Where Facebook is explicitly geared towards personal use, LinkedIn focusses on professional connections. LinkedIn is the world’s largest professional network, and it allows you to build an online profile that features your experience and skills. It also allows you to network with other users in a professional environment, so it provides a great way to connect with contacts from your current work world, and connect with people from worlds you’d like to work in. LinkedIn profiles tend to feature highly in Google searches (not as high as profile pages with .ac.uk suffixes), however a well-constructed LinkedIn profile can be a great way to develop your online brand and you employability.
You’re not required to set up an account on LinkedIn for this Thing, but we strongly recommend that you do. You’ll need an account to explore many of the tool’s features, and it’s a good way to improve your professional presence online.
Getting an account on LinkedIn is simple, and you can register from the home page. Make sure you fill in your profile fully. The wizard will help you with this. Remember that these are professional networks, so your photo, taglines and activities should be those you’d be happy with employers and colleagues seeing. LinkedIn allows you to upload your CV straight into your account (with a chance to edit and format, of course!), which offers an easy way to get all your job information in.
Once you’ve signed up, try adding colleagues or other contacts. Successful social media use requires that you actively connect with people and give them something to interact with, rather than just setting up an account and leaving it. If you already have a profile but haven’t used it very much, you might think about these aspects next. You can use your email accounts to find ‘connections’. Don’t be worried about sending requests to contacts; it’s considered fairly normal. Try taking this a step further; rather than just sending a request to connect, send a message with a question or a comment.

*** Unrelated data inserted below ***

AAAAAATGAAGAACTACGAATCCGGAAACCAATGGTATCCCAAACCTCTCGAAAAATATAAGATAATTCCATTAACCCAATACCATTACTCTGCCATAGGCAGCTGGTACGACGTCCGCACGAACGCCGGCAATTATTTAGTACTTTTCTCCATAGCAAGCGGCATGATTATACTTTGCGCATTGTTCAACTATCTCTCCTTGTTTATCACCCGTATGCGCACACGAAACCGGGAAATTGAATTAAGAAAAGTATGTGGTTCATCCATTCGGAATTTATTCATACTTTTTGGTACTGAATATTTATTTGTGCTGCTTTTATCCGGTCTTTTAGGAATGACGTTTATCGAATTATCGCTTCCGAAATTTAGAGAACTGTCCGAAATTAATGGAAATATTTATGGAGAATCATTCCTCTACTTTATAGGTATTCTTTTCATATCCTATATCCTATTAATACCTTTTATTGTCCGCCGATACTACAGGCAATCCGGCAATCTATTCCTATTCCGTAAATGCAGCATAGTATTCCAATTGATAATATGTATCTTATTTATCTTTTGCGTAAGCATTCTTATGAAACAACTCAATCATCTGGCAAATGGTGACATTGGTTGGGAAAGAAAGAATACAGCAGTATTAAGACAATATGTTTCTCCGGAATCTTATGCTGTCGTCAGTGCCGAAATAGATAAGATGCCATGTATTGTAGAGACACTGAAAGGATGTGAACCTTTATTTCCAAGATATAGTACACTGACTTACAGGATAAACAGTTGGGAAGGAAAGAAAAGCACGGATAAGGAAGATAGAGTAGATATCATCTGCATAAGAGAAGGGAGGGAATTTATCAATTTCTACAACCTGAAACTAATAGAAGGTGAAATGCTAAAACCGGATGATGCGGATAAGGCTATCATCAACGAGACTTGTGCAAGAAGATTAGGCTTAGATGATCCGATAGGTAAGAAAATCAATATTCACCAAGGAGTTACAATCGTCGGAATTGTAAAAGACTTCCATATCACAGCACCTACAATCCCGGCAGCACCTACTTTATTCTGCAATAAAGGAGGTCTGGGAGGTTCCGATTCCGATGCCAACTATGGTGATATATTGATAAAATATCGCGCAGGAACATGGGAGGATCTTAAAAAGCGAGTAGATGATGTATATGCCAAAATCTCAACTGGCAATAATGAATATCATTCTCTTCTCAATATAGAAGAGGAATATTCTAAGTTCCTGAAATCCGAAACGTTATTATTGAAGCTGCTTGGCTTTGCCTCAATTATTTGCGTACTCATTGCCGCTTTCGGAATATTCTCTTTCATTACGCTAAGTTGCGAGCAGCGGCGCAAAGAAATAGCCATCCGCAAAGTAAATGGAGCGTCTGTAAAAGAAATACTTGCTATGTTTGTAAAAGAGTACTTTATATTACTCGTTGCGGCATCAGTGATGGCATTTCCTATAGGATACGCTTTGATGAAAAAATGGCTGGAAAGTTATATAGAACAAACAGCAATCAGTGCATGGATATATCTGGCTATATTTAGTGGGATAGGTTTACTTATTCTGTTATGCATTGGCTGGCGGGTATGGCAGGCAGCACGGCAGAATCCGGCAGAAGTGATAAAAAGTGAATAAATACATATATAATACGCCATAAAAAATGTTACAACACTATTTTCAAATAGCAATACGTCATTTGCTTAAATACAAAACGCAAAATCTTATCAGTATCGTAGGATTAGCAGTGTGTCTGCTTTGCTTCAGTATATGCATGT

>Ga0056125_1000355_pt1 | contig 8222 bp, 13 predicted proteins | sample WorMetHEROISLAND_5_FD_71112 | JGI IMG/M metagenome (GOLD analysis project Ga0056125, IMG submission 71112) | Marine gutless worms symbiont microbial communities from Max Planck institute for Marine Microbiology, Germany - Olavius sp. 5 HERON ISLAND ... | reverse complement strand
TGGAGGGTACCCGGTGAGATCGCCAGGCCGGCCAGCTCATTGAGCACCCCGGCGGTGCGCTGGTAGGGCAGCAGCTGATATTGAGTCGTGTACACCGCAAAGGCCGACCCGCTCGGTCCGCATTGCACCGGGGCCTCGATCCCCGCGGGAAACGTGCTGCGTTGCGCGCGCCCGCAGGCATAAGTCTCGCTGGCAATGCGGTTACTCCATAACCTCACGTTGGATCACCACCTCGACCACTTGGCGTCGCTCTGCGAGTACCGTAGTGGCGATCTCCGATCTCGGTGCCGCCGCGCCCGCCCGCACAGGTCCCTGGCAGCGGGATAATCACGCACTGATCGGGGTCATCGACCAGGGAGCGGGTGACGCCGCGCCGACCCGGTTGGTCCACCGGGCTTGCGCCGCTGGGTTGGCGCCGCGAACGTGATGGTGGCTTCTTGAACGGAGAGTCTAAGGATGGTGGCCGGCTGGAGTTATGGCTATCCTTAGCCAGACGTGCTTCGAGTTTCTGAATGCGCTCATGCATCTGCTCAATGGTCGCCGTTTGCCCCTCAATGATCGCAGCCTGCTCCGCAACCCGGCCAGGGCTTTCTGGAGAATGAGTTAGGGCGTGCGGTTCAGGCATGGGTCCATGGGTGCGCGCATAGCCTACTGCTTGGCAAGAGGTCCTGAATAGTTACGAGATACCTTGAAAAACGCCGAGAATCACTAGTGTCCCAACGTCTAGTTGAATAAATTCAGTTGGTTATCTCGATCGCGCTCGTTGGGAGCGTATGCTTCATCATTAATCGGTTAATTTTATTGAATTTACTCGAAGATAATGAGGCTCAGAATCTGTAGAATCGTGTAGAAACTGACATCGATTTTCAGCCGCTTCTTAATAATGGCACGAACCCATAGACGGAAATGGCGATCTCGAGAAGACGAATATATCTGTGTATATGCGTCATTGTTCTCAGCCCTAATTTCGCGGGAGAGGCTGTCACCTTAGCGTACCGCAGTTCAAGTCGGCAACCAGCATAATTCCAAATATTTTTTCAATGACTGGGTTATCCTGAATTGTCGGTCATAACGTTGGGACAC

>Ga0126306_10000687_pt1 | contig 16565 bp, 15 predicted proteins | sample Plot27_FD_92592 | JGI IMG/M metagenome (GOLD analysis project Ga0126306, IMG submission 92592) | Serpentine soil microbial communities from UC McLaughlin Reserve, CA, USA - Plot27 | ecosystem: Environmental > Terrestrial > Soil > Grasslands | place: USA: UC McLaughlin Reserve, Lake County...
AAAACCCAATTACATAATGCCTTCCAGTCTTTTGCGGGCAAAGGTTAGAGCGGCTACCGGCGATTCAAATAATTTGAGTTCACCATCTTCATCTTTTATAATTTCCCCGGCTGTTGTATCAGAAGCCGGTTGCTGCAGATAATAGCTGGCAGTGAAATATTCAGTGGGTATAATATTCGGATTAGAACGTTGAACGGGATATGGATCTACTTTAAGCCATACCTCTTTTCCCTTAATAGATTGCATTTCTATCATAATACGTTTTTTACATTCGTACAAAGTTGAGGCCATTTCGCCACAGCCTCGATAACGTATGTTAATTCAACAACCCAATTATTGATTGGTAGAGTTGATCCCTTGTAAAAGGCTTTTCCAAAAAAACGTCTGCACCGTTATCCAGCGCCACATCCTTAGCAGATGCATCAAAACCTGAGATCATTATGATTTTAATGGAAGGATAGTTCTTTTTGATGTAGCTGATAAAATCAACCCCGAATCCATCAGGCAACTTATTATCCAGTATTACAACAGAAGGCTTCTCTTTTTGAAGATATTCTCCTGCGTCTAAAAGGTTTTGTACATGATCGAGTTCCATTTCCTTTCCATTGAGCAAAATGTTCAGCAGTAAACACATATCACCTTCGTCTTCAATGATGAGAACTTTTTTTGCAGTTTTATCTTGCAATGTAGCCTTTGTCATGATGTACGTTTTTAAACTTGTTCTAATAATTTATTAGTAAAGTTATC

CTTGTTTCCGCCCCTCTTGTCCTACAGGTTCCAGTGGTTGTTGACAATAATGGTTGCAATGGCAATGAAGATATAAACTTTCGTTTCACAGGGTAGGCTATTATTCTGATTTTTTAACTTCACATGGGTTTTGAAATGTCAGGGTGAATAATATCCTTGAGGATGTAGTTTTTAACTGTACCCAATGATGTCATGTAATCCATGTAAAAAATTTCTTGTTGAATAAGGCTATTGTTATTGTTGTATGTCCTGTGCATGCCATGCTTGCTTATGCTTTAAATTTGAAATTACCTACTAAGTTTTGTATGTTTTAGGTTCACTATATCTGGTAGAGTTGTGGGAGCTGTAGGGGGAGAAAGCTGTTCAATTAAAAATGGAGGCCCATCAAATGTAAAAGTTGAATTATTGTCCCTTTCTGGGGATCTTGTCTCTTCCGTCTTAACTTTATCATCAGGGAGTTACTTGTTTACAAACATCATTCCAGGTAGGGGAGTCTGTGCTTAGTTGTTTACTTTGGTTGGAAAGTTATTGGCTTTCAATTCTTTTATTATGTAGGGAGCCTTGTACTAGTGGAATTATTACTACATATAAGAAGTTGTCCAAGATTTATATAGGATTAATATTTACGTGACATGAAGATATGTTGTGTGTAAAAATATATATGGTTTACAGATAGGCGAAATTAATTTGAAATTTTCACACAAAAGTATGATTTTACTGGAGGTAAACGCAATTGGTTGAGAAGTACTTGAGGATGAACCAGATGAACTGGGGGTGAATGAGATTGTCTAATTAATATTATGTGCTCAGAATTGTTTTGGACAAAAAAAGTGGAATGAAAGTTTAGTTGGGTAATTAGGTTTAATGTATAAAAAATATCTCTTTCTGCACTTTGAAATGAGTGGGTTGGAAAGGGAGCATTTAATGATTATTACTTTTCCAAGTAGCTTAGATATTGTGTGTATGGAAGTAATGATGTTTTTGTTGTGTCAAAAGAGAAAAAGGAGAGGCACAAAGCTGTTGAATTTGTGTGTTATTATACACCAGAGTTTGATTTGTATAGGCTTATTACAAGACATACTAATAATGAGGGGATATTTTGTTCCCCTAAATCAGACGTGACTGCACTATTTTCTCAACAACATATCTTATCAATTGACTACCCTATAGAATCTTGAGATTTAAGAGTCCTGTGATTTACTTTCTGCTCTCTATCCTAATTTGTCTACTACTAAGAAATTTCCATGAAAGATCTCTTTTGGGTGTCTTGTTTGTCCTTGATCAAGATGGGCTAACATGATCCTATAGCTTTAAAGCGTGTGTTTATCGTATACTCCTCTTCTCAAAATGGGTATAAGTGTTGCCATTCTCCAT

LinkedIn offers groups, which allow you to join others based around a sector, place of work or other interest – for example, the University of Surrey, or the Researcher Development Programme or those in this list of great groups for academics. You can also search for groups. LinkedIn also allows you to see who has viewed your profile, send private messages and give and ask for recommendations and skill endorsements.
- Many people find LinkedIn useful as a tool for job searching. Employers can post jobs but, more importantly, your profile can give you the opportunity to ‘sell’ yourself to potential employers. Having endorsements and recommendations can help. Try asking for a recommendation for your current or previous position.
- Research from Elsevier suggests that 65% of academics are on LinkedIn. Have a look at this blog post on how to create an effective academic LinkedIn profile.